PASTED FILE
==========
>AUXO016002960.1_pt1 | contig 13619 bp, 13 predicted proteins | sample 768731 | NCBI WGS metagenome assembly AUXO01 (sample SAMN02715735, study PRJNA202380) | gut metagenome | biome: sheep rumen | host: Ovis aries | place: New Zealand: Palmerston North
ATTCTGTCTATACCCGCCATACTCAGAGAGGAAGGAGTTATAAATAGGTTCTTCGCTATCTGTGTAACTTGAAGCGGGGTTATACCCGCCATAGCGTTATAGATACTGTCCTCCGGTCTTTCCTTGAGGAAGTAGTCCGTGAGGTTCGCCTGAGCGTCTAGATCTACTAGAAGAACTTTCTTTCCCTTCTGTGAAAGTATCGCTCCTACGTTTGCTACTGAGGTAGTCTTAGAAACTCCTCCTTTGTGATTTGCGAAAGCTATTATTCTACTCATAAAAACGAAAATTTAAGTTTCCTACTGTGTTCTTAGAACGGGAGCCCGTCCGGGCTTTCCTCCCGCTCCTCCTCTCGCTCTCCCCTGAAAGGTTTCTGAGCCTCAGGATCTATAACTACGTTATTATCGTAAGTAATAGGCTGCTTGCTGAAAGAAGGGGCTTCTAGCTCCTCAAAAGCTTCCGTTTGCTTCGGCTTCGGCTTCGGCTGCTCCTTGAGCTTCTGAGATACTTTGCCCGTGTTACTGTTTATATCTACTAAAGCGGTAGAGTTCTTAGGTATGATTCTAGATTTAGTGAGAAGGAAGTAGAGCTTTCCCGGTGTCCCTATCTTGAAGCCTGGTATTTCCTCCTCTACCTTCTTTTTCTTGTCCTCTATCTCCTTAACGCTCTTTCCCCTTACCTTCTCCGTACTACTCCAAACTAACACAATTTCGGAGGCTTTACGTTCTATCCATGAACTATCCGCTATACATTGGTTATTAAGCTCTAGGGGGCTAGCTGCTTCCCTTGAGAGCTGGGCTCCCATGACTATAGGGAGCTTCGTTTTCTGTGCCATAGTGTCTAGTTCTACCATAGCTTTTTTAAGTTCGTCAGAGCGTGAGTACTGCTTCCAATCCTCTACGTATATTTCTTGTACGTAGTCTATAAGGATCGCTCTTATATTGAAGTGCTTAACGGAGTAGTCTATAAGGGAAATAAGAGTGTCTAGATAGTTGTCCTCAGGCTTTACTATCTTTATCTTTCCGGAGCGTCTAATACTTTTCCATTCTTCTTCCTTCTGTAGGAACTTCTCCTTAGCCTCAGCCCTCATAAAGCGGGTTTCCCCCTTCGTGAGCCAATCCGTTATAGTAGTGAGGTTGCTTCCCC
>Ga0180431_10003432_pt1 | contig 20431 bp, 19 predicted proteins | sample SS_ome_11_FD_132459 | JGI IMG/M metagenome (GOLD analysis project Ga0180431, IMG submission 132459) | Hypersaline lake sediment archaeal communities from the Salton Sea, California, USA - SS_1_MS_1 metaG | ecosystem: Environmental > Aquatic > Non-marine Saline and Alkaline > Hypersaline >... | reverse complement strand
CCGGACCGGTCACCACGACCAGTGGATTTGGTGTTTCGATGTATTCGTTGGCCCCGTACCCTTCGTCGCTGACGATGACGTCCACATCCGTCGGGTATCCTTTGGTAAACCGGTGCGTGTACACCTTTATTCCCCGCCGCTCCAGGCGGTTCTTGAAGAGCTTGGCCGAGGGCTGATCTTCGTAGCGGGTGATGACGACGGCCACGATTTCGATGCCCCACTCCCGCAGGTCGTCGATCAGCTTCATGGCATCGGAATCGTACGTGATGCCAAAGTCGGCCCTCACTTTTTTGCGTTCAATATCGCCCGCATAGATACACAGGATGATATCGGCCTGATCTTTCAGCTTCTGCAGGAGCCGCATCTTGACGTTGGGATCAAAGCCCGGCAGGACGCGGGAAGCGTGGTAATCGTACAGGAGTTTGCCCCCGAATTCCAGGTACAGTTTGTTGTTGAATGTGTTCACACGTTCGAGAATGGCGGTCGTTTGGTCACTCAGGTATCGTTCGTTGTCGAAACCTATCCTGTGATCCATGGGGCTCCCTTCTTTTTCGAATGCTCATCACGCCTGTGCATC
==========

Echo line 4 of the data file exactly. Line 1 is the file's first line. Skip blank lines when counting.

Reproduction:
CCGGACCGGTCACCACGACCAGTGGATTTGGTGTTTCGATGTATTCGTTGGCCCCGTACCCTTCGTCGCTGACGATGACGTCCACATCCGTCGGGTATCCTTTGGTAAACCGGTGCGTGTACACCTTTATTCCCCGCCGCTCCAGGCGGTTCTTGAAGAGCTTGGCCGAGGGCTGATCTTCGTAGCGGGTGATGACGACGGCCACGATTTCGATGCCCCACTCCCGCAGGTCGTCGATCAGCTTCATGGCATCGGAATCGTACGTGATGCCAAAGTCGGCCCTCACTTTTTTGCGTTCAATATCGCCCGCATAGATACACAGGATGATATCGGCCTGATCTTTCAGCTTCTGCAGGAGCCGCATCTTGACGTTGGGATCAAAGCCCGGCAGGACGCGGGAAGCGTGGTAATCGTACAGGAGTTTGCCCCCGAATTCCAGGTACAGTTTGTTGTTGAATGTGTTCACACGTTCGAGAATGGCGGTCGTTTGGTCACTCAGGTATCGTTCGTTGTCGAAACCTATCCTGTGATCCATGGGGCTCCCTTCTTTTTCGAATGCTCATCACGCCTGTGCATC